So you’ve just been offered a job from a company that would require moving to a new city. There are good reasons to relocate for a job, but there are also terrible ones. Here are the top five reasons not to move to a new city for a new position.

1. Slight Pay Increase

Changing jobs can be tempting, but moving to a new city for a nominal pay raise may not be worth the hassle. For instance, if you make $50k in your current job and you get an offer that pays you an extra $3k. $3,000 annually works out to be $250 a month, before taxes. How far is that $250 going to go in your new city? Make sure you know the cost of living in the area before accepting the job and agreeing to relocate.

2. When The Sale of Your Current Home Will Lose Money

If your current city is experiencing a weak housing market, it may not make sense to move for a job. Let’s say you purchased your home five years ago during a housing boom, and you paid $250k. However, now you can only get $225k. You’re in the red $25k before your first day of work on the new job. Unless the new job is an excellent opportunity to advance your career or a significant pay raise, then you probably shouldn’t relocate for a job.

3. The New Job Doesn’t Advance Your Career

If you are a mid-level manager in your current job, does it make sense to get into the same position in a job across the state? In the majority of cases, probably not. You probably shouldn’t even make lateral moves to a new job if you don’t have to move, it especially doesn’t make sense when you add having to move to a new town.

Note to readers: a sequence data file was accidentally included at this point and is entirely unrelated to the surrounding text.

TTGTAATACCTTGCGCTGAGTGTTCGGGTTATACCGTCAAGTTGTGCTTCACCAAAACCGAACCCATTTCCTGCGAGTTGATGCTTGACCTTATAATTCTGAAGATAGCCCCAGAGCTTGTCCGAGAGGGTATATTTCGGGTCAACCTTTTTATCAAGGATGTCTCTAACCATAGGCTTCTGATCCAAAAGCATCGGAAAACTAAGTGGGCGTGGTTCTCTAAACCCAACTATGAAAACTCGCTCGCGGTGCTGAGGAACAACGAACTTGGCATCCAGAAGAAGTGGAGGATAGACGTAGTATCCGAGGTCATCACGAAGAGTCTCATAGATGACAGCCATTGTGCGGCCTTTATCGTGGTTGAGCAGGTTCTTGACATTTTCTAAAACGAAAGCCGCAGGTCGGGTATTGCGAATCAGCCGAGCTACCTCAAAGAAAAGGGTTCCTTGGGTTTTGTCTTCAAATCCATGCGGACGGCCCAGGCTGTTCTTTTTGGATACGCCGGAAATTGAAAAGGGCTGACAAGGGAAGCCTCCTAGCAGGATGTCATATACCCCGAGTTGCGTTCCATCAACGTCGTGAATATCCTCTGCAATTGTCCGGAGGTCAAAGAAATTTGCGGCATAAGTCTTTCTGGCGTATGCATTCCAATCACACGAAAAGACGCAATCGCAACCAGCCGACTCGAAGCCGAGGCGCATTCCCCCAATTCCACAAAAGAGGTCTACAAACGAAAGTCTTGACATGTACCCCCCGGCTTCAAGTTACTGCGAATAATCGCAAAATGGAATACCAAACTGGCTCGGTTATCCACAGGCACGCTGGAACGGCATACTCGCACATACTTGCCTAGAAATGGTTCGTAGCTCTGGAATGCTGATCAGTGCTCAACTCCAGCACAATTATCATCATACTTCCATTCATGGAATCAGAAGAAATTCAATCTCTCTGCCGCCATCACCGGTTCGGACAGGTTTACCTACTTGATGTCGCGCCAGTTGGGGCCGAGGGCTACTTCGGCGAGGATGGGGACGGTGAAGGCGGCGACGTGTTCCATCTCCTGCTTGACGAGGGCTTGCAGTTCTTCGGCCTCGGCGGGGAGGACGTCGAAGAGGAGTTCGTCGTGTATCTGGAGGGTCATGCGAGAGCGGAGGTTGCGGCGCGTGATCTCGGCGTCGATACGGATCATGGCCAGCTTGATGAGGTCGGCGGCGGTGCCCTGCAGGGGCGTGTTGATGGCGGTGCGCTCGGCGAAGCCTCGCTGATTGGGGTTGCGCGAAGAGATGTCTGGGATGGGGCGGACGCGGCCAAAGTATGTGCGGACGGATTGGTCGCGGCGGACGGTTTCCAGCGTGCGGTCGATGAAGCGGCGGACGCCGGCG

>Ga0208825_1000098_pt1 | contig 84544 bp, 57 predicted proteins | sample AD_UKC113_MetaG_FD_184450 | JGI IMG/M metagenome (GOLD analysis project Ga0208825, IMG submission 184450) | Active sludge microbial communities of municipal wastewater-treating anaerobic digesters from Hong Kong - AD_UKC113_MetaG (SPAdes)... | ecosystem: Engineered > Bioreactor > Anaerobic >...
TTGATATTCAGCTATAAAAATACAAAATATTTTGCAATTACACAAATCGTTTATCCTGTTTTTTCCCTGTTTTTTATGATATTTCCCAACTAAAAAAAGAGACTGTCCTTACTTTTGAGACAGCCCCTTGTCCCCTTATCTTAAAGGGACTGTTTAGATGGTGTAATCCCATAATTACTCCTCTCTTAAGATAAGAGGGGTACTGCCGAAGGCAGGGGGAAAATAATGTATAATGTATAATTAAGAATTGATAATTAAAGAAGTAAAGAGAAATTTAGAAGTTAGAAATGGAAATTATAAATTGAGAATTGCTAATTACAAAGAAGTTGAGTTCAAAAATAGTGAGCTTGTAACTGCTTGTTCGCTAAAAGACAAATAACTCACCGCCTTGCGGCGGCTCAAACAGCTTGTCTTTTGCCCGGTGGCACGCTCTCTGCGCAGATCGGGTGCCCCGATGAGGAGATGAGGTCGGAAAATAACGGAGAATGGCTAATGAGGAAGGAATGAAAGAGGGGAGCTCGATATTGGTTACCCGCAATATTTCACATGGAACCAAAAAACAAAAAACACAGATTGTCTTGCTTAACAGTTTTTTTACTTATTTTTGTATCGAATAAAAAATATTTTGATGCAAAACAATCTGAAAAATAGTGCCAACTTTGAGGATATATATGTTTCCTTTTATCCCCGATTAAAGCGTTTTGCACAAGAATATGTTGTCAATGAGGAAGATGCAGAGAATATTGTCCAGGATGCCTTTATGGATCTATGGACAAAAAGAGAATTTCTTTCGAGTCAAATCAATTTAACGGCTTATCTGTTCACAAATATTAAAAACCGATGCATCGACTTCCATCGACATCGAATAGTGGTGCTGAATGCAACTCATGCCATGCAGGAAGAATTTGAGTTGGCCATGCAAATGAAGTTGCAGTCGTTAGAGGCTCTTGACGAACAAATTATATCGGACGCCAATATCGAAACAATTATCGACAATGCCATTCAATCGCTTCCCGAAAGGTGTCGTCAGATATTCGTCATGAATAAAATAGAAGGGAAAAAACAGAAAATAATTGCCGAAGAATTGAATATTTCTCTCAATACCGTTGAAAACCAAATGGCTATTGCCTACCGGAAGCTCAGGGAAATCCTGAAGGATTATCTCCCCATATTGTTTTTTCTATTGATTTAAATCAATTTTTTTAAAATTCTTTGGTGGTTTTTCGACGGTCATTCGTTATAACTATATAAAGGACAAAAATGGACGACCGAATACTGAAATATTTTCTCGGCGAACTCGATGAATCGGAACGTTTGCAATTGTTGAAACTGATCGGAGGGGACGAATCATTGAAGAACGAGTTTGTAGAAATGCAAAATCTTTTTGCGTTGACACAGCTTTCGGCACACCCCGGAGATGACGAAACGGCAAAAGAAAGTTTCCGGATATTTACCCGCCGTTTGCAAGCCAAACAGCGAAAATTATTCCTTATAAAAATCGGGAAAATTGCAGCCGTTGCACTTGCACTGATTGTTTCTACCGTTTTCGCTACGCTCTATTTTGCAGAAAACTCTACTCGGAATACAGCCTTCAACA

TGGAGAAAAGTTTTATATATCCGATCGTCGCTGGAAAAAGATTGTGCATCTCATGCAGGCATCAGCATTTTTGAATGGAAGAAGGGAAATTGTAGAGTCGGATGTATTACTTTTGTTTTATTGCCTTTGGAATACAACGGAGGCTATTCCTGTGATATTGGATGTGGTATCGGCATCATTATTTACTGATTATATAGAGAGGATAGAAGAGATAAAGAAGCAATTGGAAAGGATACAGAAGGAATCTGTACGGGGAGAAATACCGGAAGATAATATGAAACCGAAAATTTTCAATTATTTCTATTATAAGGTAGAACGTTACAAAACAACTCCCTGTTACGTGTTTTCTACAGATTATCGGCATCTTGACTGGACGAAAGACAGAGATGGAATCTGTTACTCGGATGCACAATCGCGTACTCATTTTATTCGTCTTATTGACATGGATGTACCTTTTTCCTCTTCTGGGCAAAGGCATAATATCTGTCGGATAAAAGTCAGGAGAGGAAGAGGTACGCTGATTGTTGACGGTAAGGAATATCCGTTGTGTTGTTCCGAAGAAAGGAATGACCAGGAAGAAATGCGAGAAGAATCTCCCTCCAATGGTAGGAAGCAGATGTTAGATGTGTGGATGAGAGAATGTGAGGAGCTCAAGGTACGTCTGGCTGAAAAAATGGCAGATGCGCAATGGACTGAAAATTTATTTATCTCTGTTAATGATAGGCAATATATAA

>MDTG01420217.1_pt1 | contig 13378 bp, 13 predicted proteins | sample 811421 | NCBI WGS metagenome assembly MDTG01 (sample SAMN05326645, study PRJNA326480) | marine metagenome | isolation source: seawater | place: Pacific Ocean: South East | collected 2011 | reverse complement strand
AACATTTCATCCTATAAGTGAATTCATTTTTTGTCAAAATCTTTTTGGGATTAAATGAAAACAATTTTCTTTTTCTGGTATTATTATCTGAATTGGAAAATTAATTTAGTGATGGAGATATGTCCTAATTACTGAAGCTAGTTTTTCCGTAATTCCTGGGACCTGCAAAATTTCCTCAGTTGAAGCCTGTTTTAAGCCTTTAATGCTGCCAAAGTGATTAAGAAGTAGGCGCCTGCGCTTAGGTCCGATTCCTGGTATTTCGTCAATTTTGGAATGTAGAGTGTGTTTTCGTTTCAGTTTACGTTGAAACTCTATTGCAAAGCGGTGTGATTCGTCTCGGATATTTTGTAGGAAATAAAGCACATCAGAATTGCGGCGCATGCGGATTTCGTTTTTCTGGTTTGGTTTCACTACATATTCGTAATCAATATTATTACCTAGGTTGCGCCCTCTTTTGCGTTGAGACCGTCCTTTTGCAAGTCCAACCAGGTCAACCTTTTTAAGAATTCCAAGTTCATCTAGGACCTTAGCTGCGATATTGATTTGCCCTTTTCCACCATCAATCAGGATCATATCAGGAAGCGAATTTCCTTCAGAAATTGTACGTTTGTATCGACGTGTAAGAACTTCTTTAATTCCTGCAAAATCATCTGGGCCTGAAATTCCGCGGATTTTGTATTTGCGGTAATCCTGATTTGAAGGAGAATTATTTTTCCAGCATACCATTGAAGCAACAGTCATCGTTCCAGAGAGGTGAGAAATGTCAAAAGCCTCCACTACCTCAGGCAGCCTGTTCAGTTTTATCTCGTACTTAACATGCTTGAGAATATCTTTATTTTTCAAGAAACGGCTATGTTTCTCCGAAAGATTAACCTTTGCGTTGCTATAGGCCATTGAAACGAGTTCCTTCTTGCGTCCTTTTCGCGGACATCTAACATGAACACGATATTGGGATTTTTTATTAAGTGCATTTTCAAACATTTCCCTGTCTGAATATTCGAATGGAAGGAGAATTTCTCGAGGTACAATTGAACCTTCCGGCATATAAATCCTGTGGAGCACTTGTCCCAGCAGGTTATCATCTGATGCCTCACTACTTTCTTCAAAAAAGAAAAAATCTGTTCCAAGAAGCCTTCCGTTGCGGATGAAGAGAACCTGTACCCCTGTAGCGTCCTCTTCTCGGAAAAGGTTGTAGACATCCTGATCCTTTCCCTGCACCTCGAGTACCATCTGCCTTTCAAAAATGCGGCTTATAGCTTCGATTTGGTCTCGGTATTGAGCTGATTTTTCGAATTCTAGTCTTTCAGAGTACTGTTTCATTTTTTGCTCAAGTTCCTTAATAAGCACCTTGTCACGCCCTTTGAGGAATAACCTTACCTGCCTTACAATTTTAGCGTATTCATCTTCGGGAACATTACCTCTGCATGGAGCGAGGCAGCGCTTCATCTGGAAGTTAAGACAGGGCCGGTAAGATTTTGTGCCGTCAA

4. Your Significant Other Isn’t on Board

Moving to a new job in a different city is challenging enough, but dragging an unwilling mate with you can be a nightmare. Getting your wife or husband fully on board is vital to not only a good move but also to a healthy relationship. While you may be able to talk your significant other into a move you have to ask yourself if they are fully invested. If they are not, then you are creating a long-lasting headache that can tear apart your home life.

5. Thinking a Change of Scenery Will Cheer You Up

In everybody’s life there are low points where nothing seems to be going right. Depression can set in and it may seem tempting to change our surroundings thinking that your problems are external, but that isn’t always the case. If you move to get away from your problems but your problems are actually internal then your issues will follow you to the new town. Many times if you wait it out those “insurmountable” problems you thought you had resolved themselves. Don’t act too quickly before you know that a move will make the difference.

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